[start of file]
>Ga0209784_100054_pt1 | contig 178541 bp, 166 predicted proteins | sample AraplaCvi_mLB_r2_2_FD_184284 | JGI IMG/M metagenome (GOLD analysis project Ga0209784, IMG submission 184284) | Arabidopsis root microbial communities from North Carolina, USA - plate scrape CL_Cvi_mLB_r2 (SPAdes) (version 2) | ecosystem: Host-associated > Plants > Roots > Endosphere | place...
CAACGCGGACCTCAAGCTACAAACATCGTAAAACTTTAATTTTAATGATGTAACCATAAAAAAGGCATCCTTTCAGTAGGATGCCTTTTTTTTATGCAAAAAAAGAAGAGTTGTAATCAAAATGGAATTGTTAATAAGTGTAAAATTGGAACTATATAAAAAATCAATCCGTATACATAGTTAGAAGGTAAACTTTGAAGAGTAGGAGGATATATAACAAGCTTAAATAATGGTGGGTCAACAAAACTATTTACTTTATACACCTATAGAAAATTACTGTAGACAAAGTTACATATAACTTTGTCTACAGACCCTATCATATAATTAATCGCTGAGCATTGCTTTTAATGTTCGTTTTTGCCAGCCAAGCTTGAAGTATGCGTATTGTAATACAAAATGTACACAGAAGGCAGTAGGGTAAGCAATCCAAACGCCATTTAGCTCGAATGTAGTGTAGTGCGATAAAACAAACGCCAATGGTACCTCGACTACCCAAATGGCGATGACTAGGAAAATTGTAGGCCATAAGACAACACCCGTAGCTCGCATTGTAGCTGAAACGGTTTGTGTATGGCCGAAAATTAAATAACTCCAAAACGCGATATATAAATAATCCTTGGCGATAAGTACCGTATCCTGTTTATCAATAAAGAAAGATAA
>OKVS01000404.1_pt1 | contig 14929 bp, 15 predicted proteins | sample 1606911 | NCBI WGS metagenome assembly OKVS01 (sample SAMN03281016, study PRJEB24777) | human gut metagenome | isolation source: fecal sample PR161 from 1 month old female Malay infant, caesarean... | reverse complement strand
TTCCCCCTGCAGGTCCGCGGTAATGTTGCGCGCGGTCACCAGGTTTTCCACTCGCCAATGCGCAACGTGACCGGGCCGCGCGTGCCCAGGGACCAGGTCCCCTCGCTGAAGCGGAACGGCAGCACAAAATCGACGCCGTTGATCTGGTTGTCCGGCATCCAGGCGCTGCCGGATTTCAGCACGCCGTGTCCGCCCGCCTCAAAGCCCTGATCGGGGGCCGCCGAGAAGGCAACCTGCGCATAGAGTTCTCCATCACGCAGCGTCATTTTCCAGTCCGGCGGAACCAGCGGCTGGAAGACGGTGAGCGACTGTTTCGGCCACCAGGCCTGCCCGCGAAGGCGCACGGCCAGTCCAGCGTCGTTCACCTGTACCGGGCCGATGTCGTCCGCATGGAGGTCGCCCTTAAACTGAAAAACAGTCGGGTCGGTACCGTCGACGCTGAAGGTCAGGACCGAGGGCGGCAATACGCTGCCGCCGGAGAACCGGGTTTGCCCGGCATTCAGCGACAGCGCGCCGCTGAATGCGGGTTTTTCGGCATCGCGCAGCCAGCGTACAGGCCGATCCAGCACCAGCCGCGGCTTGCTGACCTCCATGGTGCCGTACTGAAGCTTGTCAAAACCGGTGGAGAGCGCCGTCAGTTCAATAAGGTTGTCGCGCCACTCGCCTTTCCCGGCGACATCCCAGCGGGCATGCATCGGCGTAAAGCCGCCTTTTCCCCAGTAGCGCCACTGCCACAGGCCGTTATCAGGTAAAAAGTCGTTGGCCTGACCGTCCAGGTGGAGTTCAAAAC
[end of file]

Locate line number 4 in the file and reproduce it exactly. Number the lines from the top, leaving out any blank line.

TTCCCCCTGCAGGTCCGCGGTAATGTTGCGCGCGGTCACCAGGTTTTCCACTCGCCAATGCGCAACGTGACCGGGCCGCGCGTGCCCAGGGACCAGGTCCCCTCGCTGAAGCGGAACGGCAGCACAAAATCGACGCCGTTGATCTGGTTGTCCGGCATCCAGGCGCTGCCGGATTTCAGCACGCCGTGTCCGCCCGCCTCAAAGCCCTGATCGGGGGCCGCCGAGAAGGCAACCTGCGCATAGAGTTCTCCATCACGCAGCGTCATTTTCCAGTCCGGCGGAACCAGCGGCTGGAAGACGGTGAGCGACTGTTTCGGCCACCAGGCCTGCCCGCGAAGGCGCACGGCCAGTCCAGCGTCGTTCACCTGTACCGGGCCGATGTCGTCCGCATGGAGGTCGCCCTTAAACTGAAAAACAGTCGGGTCGGTACCGTCGACGCTGAAGGTCAGGACCGAGGGCGGCAATACGCTGCCGCCGGAGAACCGGGTTTGCCCGGCATTCAGCGACAGCGCGCCGCTGAATGCGGGTTTTTCGGCATCGCGCAGCCAGCGTACAGGCCGATCCAGCACCAGCCGCGGCTTGCTGACCTCCATGGTGCCGTACTGAAGCTTGTCAAAACCGGTGGAGAGCGCCGTCAGTTCAATAAGGTTGTCGCGCCACTCGCCTTTCCCGGCGACATCCCAGCGGGCATGCATCGGCGTAAAGCCGCCTTTTCCCCAGTAGCGCCACTGCCACAGGCCGTTATCAGGTAAAAAGTCGTTGGCCTGACCGTCCAGGTGGAGTTCAAAAC